Beginner Guide to Mandolins

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In the world of instruments, the mandolin is kind of an ugly duckling.

Ask mandolin players how they’ve ended up playing the mandolin, and chances are many of them will tell you:

Well I wanted to play in a band but there was already a guitarist and a fiddler, so I had to go with the mandolin

Others are actually guitar or banjo players who wanted to experiment a different sound, some are even violin players who wanted a cross between the violin and the guitar.

And the truth is that the mandolin is just not as popular an instrument as others…

Which is one more reason to start playing it!

And while its sound is mostly associated to folk or bluegrass music, some players became genuine virtuosos on it by playing different genres, such as rock or jazz.

So if you’re looking to learn more about the mandolin, you’ve come to the right place as I have in today’s article everything you need to know about this instrument.

Sounds good? Then let’s start.

First off…


A Little Bit of History

Like all plucked string instruments, the mandolin’s origins are ancient and scattered around the world.

However, the mandolin as we know it today is not that old and can be classified under one of these 2 categories:

  • Classical Mandolin – which was created in Naples, Italy in the 17th century and is nowadays used for classical music
  • American Mandolin – which was created in America in the late 19th century and is the typical bluegrass as well as Celtic/folk music mandolin.

And although pretty much every region in the world has its own variant of the mandolin, in this post I’ll be  focusing on the American/bluegrass mandolin.

So let’s now learn more about these 2 instruments.

First up…

Key Features of Mandolins

The most important characteristics to take into consideration when shopping for a mandolin are:

  • The type of mandolin
  • The shape of the soundholes
  • The type of wood and construction

So let’s now see all of these categories in more details, shall we?

First off…

Types of Mandolins

The very first question you should ask yourself is whether you want to play on a classical mandolin… Or a Bluegrass mandolin.

And while I’m guessing you’ll likely lean toward the Bluegrass mandolin, know that both classical and Bluegrass mandolins share the same tuning…

So you can always switch back and forth between both instruments if you feel like it.

Classical Mandolin

Sometimes called bowl back mandolin, this type of mandolin is almost exclusively used in classical music and traditional world music…

So if you want to play classical pieces, this is the mandolin you’ll need.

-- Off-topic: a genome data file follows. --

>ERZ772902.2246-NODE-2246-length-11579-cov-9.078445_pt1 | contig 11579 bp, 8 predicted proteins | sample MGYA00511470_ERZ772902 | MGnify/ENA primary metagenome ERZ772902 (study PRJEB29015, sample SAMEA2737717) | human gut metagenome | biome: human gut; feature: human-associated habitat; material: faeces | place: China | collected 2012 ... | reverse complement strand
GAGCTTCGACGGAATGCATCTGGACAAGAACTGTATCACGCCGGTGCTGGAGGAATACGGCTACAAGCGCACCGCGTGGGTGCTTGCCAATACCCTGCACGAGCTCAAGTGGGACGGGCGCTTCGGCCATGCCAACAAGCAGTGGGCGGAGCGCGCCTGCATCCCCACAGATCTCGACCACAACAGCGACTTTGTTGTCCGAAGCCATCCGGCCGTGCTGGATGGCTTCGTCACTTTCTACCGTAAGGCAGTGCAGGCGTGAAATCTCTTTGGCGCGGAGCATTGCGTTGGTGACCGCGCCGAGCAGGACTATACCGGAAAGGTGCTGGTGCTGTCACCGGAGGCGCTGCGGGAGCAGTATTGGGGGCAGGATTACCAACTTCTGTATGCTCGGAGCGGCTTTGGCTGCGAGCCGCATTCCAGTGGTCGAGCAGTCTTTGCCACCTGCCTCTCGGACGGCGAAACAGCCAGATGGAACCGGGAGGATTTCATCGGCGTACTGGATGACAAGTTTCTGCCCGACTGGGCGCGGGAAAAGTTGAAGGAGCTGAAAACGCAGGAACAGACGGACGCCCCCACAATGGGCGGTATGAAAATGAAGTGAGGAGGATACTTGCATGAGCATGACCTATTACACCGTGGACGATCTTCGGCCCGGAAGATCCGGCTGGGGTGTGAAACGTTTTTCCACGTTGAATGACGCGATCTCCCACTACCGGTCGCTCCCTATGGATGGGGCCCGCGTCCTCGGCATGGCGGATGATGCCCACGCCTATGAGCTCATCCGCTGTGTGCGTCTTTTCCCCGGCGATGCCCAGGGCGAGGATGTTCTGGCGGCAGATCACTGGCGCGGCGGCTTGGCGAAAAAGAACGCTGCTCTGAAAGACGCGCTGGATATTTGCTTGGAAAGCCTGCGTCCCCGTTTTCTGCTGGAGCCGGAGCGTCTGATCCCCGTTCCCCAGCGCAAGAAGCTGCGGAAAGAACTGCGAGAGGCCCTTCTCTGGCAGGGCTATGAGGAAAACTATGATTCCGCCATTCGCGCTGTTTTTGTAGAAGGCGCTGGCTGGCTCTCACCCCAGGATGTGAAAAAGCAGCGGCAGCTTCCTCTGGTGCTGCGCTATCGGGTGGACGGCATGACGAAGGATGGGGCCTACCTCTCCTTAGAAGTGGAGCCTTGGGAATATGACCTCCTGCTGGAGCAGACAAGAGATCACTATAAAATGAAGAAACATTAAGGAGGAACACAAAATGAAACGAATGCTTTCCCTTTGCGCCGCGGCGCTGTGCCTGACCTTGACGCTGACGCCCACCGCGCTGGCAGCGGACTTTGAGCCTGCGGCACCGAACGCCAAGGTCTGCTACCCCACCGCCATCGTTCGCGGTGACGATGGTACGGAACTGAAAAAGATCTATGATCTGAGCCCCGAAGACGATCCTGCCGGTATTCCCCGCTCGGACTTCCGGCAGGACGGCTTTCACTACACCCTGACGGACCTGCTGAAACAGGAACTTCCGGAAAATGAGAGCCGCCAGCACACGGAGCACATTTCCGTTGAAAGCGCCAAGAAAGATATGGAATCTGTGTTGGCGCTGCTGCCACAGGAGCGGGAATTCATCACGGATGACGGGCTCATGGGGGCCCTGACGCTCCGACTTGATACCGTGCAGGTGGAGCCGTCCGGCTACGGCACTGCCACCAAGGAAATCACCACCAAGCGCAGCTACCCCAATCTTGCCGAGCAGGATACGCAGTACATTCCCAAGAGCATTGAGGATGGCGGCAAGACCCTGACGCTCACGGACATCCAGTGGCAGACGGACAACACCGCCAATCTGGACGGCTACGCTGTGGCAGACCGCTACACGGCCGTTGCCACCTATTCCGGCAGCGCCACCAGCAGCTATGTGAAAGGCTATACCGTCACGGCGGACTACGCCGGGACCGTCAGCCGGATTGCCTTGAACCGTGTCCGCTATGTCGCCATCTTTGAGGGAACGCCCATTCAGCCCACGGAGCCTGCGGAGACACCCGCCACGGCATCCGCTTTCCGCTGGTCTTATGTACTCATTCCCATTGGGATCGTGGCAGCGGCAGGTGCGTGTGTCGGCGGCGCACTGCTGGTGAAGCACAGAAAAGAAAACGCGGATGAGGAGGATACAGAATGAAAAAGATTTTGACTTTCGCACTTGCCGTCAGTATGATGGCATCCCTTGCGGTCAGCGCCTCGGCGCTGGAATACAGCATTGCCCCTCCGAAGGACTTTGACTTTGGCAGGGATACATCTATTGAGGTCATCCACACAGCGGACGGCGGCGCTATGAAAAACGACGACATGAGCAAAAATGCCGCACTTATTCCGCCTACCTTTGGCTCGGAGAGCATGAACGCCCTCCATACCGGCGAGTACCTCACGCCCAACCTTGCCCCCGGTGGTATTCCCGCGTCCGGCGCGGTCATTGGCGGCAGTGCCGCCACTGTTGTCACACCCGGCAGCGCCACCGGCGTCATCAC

Mostly played in solo settings, they have a much less projecting sound with a lot less bass, compared to bluegrass mandolins.

In terms of construction, they are made of various wood staves glued together to form the back, whereas American mandolins can be carved into single pieces of wood and have a flat back.

So if you’re looking for one of these, here are the models I recommend:

  • Matsikas Round Mandolin – (Thomann)
  • Gewa Round Flathead – (Thomann)
  • Hopf Orchestra – (Thomann)

Got it? Good.

Next up…

American/Bluegrass Mandolins

Here are probably the most popular models nowadays.

In fact, when you mention the mandolin in the US, most people think of that instrument, not the classical mandolin.

So, the bluegrass mandolin – as it is sometimes called – was created by Orville Gibson (the same Gibson as the guitars’) in the US in the late 19th century…

It was actually the first instrument Gibson created and patented, even though the company is nowadays mainly famous for its guitars.

There are 2 types of bluegrass mandolins:

  • A-Style – Which are mostly used in folk and Celtic music and are cheaper
  • F-Style – Which are the typical bluegrass mandolin and are more expensive

Bluegrass mandolins, whether A-style or F-style have a flat back, making their production costs lower than a classical bowl-back mandolins.

Now, the difference between A-style and F-style models is purely cosmetic – both types are built the same and sound the same, but the F-style mandolin has more ornaments – more specifically the “scroll” on the top left side which raises its cost.

BUT, the truth is, you rarely see bluegrass mandolin players playing an A-style mandolin.

So if this is the type of mandolin you’re looking for, here are the models I recommend:



Next up…

Sound Holes

There are 2 types of sound holes:

  • F-Shaped holes – which produce a more “cut-through” sound, and…
  • Round holes – which produce a warmer and mellower sound.

That is why F-shaped holes mandolins are usually recommended for bluegrassmusic, or any other genre in which you need to play loud…

Whereas round hole mandolins are generally used in Celtic and folk music, where they need to blend in more.

Classical mandolins all have a round hole as they’re essentially meant to be played on a solo setting and don’t require as much projection.

Next up…

Types of Woods/Construction

The type of wood AND the building process define the sound of the mandolin.